Plants and the K-T Boundary. Paperback


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Plants and the K-T Boundary. Paperback Author: Format: Paperback First Published: Published By: Cambridge University Press
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Pages: 292 Illustrations and other contents: Worked examples or Exercises ISBN: 9780521305631 Categories: , ,

Two of the world’s leading experts in palynology and paleobotany provide a comprehensive account of the fate of land plants during the ‘great extinction’ about 65 million years ago. They describe how the time boundary between the Cretaceous and Paleogene Periods (the K–T boundary) is recognised in the geological record, and how fossil plants can be used to understand global events of that time. There are case studies from over 100 localities around the world, including North America, China, Russia and New Zealand. The book concludes with an evaluation of possible causes of the K–T boundary event and its effects on floras of the past and present. This book is written for researchers and students in paleontology, botany, geology and Earth history, and everyone who has been following the course of the extinction debate and the K–T boundary paradigm shift.

Weight0.47 kg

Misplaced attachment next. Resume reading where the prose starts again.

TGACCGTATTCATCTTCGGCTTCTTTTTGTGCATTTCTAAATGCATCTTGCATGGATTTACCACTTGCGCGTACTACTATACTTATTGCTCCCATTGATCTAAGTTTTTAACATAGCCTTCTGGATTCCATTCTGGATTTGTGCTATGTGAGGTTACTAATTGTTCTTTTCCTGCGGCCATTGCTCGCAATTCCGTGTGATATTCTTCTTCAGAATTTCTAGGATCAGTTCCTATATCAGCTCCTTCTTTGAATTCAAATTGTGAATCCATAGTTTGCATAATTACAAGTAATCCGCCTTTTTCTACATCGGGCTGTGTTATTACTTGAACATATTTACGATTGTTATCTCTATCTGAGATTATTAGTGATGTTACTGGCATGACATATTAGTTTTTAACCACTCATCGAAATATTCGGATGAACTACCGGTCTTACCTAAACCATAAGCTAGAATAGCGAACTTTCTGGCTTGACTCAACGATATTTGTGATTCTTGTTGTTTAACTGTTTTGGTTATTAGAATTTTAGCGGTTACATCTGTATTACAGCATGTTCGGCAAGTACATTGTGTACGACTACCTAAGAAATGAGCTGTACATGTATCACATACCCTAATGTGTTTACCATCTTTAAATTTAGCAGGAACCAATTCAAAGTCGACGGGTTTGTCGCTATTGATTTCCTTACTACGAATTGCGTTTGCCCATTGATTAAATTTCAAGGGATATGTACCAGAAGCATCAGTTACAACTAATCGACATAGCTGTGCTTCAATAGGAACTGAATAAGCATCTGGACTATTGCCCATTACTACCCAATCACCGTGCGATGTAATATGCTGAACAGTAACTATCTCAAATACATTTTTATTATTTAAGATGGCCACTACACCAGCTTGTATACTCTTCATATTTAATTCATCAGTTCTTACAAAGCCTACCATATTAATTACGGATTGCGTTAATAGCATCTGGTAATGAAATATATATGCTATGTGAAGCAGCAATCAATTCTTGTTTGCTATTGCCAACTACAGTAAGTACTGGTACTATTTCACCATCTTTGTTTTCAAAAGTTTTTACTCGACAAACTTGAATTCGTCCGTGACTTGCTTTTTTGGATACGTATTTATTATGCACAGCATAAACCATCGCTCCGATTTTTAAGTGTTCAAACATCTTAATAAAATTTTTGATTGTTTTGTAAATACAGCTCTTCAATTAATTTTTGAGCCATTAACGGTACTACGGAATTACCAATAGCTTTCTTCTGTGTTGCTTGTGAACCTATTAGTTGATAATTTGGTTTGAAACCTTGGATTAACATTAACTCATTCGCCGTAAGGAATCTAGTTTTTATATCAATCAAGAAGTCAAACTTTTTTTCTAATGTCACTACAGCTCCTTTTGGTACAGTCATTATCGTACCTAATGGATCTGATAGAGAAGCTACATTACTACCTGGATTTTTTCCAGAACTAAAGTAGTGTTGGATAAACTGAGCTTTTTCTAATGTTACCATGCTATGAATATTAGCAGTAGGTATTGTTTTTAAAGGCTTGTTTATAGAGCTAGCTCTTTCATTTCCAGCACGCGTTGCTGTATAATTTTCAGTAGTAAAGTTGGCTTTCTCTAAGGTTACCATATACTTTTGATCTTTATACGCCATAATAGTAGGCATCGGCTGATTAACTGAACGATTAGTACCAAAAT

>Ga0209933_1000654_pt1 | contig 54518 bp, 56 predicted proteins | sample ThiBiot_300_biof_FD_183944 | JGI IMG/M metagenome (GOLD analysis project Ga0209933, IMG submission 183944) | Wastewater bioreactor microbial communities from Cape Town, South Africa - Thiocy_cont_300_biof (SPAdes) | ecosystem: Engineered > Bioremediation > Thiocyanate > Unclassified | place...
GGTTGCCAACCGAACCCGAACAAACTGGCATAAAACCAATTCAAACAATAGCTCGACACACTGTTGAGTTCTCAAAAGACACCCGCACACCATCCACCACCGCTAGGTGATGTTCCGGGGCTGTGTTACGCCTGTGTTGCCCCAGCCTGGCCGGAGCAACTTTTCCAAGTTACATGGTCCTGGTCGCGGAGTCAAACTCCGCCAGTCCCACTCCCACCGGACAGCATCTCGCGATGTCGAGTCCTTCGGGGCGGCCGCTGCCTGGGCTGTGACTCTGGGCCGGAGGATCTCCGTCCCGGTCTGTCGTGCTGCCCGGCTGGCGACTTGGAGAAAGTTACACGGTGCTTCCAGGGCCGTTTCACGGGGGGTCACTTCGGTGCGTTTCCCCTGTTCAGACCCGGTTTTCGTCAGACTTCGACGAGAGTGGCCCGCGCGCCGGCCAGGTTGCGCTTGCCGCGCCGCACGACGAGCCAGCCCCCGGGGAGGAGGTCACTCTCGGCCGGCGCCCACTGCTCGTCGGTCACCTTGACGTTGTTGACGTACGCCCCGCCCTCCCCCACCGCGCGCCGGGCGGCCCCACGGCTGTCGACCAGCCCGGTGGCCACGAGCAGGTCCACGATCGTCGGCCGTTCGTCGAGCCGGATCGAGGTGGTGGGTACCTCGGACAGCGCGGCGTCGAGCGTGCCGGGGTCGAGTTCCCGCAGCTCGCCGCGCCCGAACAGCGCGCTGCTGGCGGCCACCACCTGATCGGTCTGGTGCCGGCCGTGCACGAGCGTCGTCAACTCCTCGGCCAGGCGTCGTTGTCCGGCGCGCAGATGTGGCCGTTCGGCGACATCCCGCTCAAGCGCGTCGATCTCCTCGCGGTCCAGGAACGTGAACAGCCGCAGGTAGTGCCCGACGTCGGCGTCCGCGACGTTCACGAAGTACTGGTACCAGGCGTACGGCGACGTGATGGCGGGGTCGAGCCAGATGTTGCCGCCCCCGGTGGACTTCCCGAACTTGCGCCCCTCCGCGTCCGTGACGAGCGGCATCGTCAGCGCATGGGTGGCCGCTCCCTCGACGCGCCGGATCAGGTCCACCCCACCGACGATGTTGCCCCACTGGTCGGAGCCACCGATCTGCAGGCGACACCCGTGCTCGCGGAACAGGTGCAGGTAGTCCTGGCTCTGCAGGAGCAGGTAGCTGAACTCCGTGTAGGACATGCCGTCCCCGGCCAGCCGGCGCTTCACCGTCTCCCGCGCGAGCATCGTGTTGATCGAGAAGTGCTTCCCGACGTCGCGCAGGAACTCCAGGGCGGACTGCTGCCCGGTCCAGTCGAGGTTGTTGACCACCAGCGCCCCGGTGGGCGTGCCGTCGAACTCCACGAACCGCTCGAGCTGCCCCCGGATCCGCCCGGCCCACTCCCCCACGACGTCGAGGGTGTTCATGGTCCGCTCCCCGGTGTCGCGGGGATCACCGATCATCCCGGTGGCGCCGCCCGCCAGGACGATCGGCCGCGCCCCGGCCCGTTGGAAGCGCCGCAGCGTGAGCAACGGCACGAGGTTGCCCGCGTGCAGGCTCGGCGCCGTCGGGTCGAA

Review of the hardback: '…a superb discussion on what the plant record tells us about the causes of the mass extinction across the boundary.' Bulletin of the British Ecological Society Review of the hardback: '… a sound, clearly written and well-documented book … The authors, a palynologist and paleobotanist, have done a great service to the scientific community in bringing together the many lines of evidence … to provide a clear and detailed picture of the nature of the plant life at the close of the Cretaceous and the beginning of the Paleogene. … We recommend this book to all who take an interest in the geologic history of our Earth.' Newsletter of the AASP (The Palynological Society) Review of the hardback: '… this book is an important contribution to the literature of both palaeobotany and palynology and is of interest to any plant scientist concerned with the capacity of the terrestrial flora to respond to major environmental change.' Annals of Botany